Michael J Tinker - The Shores of Amerikay
|You shall be known by the company you keep|
- Jessica Simpson
If the words above are correct then Michael J Tinker should have no worries. On his recently released CD, Shores of Amerikay he is accompanied by Katriona Gimore on fiddle and mandolin as well as Geth Griffin on bass, John Ellis on piano and the Incredible Washboard Pete on the incredible washboard and anything else percussive that comes to hand.
Tinker has been performing for over ten years and has an impressive CV as a support act having been on the undercard for Lucy Ward, Ewan McLennan and Ian Stephenson amongst others.
This release is a mixture of self-penned compositions, traditional material and what might be called hybrids – the words are traditional, with the artist providing the melody.
The title track is a little disappointing, ambling along in an ambient sort of way. You might expect a song with the word ‘Amerikay’ in its title to sound old. Recall what happened to poor Betsy the Serving Maid
We must contrive to send her away
To be a slave in Amerikay
Things soon pick up though with Get Along Home Cindy which rattles along nicely, Tinker’s cigar box guitar prominent. Indeed, the higher tempo tracks work best, The Snowstorm underpinned by Gilmore’s insistent fiddle is another highlight.
Despite mention of the word ‘traditional’, we’re in singer songwriter territory here and therein lies the problem. It’s a crowded area and while there isn’t anything done badly here, it needs an extra something to make this a stand out offering and opportunities have been missed.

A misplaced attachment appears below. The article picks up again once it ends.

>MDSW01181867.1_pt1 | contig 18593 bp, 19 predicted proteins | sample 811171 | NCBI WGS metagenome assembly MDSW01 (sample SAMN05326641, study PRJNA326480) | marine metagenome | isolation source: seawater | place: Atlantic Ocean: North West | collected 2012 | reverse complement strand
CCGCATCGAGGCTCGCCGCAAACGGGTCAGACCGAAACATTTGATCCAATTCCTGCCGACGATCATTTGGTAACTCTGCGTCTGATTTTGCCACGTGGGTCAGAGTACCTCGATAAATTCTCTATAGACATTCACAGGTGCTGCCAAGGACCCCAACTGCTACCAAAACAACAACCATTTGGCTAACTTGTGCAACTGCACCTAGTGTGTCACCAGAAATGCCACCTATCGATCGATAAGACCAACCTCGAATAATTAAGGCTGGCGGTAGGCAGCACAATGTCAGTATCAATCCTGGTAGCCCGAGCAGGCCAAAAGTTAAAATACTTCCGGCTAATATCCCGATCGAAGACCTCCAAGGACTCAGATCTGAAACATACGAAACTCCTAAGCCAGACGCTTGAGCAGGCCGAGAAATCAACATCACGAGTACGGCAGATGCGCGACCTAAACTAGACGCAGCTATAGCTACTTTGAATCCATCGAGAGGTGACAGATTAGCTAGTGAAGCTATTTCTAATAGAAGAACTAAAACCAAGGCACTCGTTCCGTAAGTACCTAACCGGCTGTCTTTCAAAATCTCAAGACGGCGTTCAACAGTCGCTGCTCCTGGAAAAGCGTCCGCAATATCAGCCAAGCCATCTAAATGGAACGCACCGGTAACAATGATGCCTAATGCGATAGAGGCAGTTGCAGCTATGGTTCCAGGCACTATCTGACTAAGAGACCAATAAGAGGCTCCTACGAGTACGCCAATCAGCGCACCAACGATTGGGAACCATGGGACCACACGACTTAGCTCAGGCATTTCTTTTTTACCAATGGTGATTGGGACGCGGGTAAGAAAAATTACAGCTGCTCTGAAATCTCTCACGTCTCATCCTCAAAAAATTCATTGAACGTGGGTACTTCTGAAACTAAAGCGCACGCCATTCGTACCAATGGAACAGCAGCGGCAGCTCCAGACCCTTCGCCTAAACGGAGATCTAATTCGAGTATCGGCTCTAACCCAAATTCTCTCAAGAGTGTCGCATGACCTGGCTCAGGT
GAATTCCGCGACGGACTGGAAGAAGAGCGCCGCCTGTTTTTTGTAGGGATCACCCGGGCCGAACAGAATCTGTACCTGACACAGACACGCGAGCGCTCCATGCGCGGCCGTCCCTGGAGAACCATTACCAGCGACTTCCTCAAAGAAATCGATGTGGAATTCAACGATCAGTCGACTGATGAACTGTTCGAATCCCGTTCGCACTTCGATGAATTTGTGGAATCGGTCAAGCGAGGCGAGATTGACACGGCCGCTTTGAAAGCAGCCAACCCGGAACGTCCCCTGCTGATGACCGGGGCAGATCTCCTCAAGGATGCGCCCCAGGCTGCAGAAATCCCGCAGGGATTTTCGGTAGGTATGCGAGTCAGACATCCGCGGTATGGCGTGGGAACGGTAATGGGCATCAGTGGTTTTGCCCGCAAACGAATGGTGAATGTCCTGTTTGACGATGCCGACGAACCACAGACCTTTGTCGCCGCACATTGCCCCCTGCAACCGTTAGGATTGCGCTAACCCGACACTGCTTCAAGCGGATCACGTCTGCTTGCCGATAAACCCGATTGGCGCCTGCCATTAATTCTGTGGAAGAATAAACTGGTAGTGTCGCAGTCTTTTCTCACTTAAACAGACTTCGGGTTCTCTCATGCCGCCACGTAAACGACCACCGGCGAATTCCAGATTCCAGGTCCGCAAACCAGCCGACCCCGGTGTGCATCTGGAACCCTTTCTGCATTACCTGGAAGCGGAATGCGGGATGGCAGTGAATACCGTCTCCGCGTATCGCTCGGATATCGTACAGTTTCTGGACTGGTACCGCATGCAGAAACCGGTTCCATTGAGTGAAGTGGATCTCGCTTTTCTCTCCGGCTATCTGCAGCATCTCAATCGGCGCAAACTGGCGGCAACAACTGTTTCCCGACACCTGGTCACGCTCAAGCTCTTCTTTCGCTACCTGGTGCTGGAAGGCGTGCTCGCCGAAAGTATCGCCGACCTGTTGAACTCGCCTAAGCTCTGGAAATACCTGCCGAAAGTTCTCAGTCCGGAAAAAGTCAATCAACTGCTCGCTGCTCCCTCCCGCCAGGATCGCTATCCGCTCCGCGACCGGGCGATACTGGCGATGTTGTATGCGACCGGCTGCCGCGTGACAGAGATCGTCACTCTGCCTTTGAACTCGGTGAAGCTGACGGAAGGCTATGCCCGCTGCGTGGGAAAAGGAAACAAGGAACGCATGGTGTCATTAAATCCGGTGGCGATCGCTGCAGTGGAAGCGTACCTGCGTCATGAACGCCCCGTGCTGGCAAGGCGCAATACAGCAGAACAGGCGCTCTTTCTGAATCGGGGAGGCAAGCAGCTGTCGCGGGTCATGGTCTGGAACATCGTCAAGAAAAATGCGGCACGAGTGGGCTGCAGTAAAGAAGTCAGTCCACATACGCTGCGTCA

Hammer tells the tale of a girlfriend stolen by a brother, who compounds the betrayal by reacting with violence on being confronted. The protagonist sounds like a bit of a wuss, which may be intentional, but other, fiercer emotions that he might have felt aren’t explored.
On House Carpenter, you keep expecting the band to cut loose, but they never do, which is a waste. Contrast that to the under mentioned Sam Lakeman who adds so much in producing Cara Dillon by allowing musician’s free rein when it comes to the instrumental breaks. The result is an uplifting counterpoint to the sweetness of the vocals.
Criticism out of the way, this release has its merits. Tinker’s voice is clear, precise and better than run of the mill, and the standard of musicianship is high, as might be expected. Comments above notwithstanding, the production is interestingly sparse.
If Michael J Tinker should be performing nearby it would not be a waste of an evening or the entrance fee to go and see him. But this album doesn’t quite cut it. All the boxes have been filled in, but there needs to be a more emphatic signature at the bottom of the page.
Photograph: Rosie Etherington
Michael J Tinker
Rosie Etherington - Photographer
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